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Fallout of the pandemic: Cambodia pushed back into poverty
Garment worker Ny Thea never expected she would be in such big trouble. Just recently she still earned about $300 per month in a clothing factory, and on top of that, she took in extra cash renting out a luxury car. But the coronavirus pandemic has changed everything.
The factory fired Thea and 619 of her colleagues, and no one is interested in renting her vehicle anymore. “I can’t find a new job. I have no idea how I am going to pay off my debts,” she said. Although the number of coronavirus infections in Cambodia continues to be relatively low, the Southeast Asian country is taking a heavy hit from the economic crisis caused by COVID-19. While the nation’s economy grew by 7% in 2019, it’s projected to shrink by as much as 5.5% this year.
Cambodia’s fight against poverty
The World Bank as well as the Asian Development Bank (ADB) warn that poverty may significantly increase. According to the ADB, the current crisis could push an additional 1.3 million Cambodians into poverty. That’s about 8% of the population. This is likely to put an end — at least temporarily — to Cambodia’s successful fight against poverty over the past two decades.
In 2007, 47.8% of the country’s population lived under the national poverty line. In 2014, this number decreased to 13.5%. But the coronavirus crisis is now expected to push the figure back up to about 20%. The national poverty line defines the poor as people who earn $0.93 or less per day. On top of that are millions of Cambodians who live just above the poverty line. They are also heading toward harsh times. Ny Thea and her family won’t fall into poverty immediately. Thea’s husband still has a job, with which he earns just below $200 per month. “With that money, we can buy food, pay the rent and pay our regular expenses, but we can’t pay off a loan. To be relieved from my debts, I try to sell my car and my land, but so far there’s no one who’s offering me a fair price,” Thea said.
Cambodians working in the tourism industry and the garment sector are particularly hit by the crisis.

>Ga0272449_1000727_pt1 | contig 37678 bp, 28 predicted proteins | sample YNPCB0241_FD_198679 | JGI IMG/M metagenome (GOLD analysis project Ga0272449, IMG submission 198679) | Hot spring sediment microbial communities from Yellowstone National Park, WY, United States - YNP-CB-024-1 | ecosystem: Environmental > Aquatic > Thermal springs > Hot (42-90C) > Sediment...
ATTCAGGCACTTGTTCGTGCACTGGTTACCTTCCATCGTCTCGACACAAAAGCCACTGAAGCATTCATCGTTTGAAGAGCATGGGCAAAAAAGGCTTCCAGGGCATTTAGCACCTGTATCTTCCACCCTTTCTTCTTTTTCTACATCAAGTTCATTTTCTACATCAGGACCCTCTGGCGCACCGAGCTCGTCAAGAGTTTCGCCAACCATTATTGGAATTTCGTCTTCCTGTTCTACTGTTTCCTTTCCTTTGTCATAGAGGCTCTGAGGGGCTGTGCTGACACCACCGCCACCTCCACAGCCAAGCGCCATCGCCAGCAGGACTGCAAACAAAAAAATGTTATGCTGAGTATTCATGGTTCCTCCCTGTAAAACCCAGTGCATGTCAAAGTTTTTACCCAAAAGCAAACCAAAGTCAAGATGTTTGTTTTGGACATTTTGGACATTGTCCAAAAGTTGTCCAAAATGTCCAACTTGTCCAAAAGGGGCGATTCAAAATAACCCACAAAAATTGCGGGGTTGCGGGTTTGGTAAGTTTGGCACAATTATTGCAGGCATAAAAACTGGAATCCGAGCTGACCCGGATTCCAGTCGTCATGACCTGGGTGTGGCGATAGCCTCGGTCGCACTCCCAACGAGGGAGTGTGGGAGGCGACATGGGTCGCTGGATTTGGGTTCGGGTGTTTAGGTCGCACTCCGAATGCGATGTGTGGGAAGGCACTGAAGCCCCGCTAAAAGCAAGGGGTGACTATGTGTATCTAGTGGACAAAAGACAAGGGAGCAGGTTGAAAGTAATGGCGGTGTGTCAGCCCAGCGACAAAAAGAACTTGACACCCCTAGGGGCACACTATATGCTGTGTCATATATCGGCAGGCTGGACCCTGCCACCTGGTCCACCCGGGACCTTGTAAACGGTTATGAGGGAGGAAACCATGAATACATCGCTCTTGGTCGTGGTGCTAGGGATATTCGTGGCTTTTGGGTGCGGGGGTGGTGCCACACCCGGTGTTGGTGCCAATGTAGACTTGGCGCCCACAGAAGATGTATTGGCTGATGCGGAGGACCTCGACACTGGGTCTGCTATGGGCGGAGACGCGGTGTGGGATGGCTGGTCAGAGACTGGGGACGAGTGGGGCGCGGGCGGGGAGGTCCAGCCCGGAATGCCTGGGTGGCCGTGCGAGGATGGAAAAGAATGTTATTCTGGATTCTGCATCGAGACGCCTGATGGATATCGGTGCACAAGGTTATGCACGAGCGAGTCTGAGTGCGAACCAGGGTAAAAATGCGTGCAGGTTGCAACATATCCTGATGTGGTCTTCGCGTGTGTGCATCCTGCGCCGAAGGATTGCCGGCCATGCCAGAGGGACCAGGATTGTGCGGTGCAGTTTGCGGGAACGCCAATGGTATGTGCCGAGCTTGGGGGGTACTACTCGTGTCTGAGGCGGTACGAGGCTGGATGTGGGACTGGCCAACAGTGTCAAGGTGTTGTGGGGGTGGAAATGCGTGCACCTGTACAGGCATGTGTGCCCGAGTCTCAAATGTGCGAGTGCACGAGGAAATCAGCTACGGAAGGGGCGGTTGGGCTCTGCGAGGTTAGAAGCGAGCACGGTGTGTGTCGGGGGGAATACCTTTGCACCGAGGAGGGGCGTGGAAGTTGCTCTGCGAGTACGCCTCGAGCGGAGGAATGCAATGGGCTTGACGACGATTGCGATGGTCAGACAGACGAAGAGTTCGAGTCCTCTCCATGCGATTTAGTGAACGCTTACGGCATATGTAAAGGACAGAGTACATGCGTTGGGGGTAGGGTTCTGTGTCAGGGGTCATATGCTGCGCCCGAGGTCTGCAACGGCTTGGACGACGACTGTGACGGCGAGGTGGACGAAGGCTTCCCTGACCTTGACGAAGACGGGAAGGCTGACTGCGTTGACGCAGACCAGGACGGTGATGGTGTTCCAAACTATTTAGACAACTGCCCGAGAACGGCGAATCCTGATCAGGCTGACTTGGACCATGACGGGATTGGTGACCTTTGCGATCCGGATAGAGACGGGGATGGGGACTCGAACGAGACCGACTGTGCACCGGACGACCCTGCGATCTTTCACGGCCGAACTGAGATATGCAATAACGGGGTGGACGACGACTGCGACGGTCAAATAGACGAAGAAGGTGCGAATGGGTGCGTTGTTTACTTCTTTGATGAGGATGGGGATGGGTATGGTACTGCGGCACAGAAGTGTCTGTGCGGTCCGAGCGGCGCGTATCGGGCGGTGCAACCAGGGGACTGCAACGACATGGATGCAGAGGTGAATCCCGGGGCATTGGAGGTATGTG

In the garment industry, many Western clothing brands have cancelled orders or are ordering far less garment products than before. And in tourism, international visitors are now avoiding Cambodia and its neighbours as COVID-19 infections continue to spread and countries implement far-reaching travel restrictions. Sunniya Durrani-Jamal, the Cambodia director of ADB, warns that Cambodia needs to prepare for the worst. “It’s all hands on deck while we brace for impact. 2020 is going to be a very difficult year, a year of survival,” Durrani-Jamal told DW.
“We need to keep things afloat, and Cambodia is doing good so far. What’s now important is to keep the number of infections low. If you do that, the chances of restarting the economy are very good,” she said. Although poverty will certainly increase, the ADB director expects that the Cambodian government will succeed in preventing extreme situations. The government has unveiled a $1 bn package to respond to the economic crisis. $300 mn from that package will be used for cash transfers to the poor.
“Looking at a country like Cambodia, I find that impressive. It’s not going to get these people out of poverty, but it can ensure that they have access to the very basic things, like food and shelter,” Durrani-Jamal said. While visiting farmers, the Cambodian Prime Minister Hun Sen recently said that in July about $28 million was handed out to 610,000 Cambodian households.
“Cambodia will not allow anyone to die,” Sen said, adding that provincial officials must ensure that the money really reaches those who are “truly poor,” the Phnom Penh Post reported. But an end to the harsh times is not in sight. In July, the United Nations warned that the crisis threatens to destroy the livelihoods of 218 million informal workers in Southeast Asia. “Without alternative income, formal social protection systems or savings to buffer these shocks, workers and their families will be pushed into poverty, reversing decades of poverty reduction,” the UN said in a recent policy brief.
— This article has been provided by Deutsche Welle